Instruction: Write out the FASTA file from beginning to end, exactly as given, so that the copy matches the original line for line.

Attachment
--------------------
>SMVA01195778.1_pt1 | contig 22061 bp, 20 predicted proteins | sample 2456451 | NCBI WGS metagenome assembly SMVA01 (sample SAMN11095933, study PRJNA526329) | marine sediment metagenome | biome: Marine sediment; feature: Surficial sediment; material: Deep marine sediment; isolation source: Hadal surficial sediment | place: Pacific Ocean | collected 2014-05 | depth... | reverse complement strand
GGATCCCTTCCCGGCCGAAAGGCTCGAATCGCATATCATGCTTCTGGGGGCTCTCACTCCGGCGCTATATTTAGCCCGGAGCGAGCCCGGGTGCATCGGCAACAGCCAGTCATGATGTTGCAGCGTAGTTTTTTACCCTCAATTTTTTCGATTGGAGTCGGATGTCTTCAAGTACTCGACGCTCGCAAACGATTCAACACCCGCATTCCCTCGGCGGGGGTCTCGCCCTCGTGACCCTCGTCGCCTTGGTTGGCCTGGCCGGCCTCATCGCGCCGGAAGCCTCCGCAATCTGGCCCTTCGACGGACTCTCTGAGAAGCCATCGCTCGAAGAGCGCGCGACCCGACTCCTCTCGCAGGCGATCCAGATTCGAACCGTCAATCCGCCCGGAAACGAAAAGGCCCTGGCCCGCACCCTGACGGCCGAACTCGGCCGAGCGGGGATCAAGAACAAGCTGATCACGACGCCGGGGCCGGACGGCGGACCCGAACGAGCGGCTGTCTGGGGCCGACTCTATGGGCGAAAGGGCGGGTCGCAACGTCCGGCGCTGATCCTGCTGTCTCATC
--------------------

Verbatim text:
>SMVA01195778.1_pt1 | contig 22061 bp, 20 predicted proteins | sample 2456451 | NCBI WGS metagenome assembly SMVA01 (sample SAMN11095933, study PRJNA526329) | marine sediment metagenome | biome: Marine sediment; feature: Surficial sediment; material: Deep marine sediment; isolation source: Hadal surficial sediment | place: Pacific Ocean | collected 2014-05 | depth... | reverse complement strand
GGATCCCTTCCCGGCCGAAAGGCTCGAATCGCATATCATGCTTCTGGGGGCTCTCACTCCGGCGCTATATTTAGCCCGGAGCGAGCCCGGGTGCATCGGCAACAGCCAGTCATGATGTTGCAGCGTAGTTTTTTACCCTCAATTTTTTCGATTGGAGTCGGATGTCTTCAAGTACTCGACGCTCGCAAACGATTCAACACCCGCATTCCCTCGGCGGGGGTCTCGCCCTCGTGACCCTCGTCGCCTTGGTTGGCCTGGCCGGCCTCATCGCGCCGGAAGCCTCCGCAATCTGGCCCTTCGACGGACTCTCTGAGAAGCCATCGCTCGAAGAGCGCGCGACCCGACTCCTCTCGCAGGCGATCCAGATTCGAACCGTCAATCCGCCCGGAAACGAAAAGGCCCTGGCCCGCACCCTGACGGCCGAACTCGGCCGAGCGGGGATCAAGAACAAGCTGATCACGACGCCGGGGCCGGACGGCGGACCCGAACGAGCGGCTGTCTGGGGCCGACTCTATGGGCGAAAGGGCGGGTCGCAACGTCCGGCGCTGATCCTGCTGTCTCATC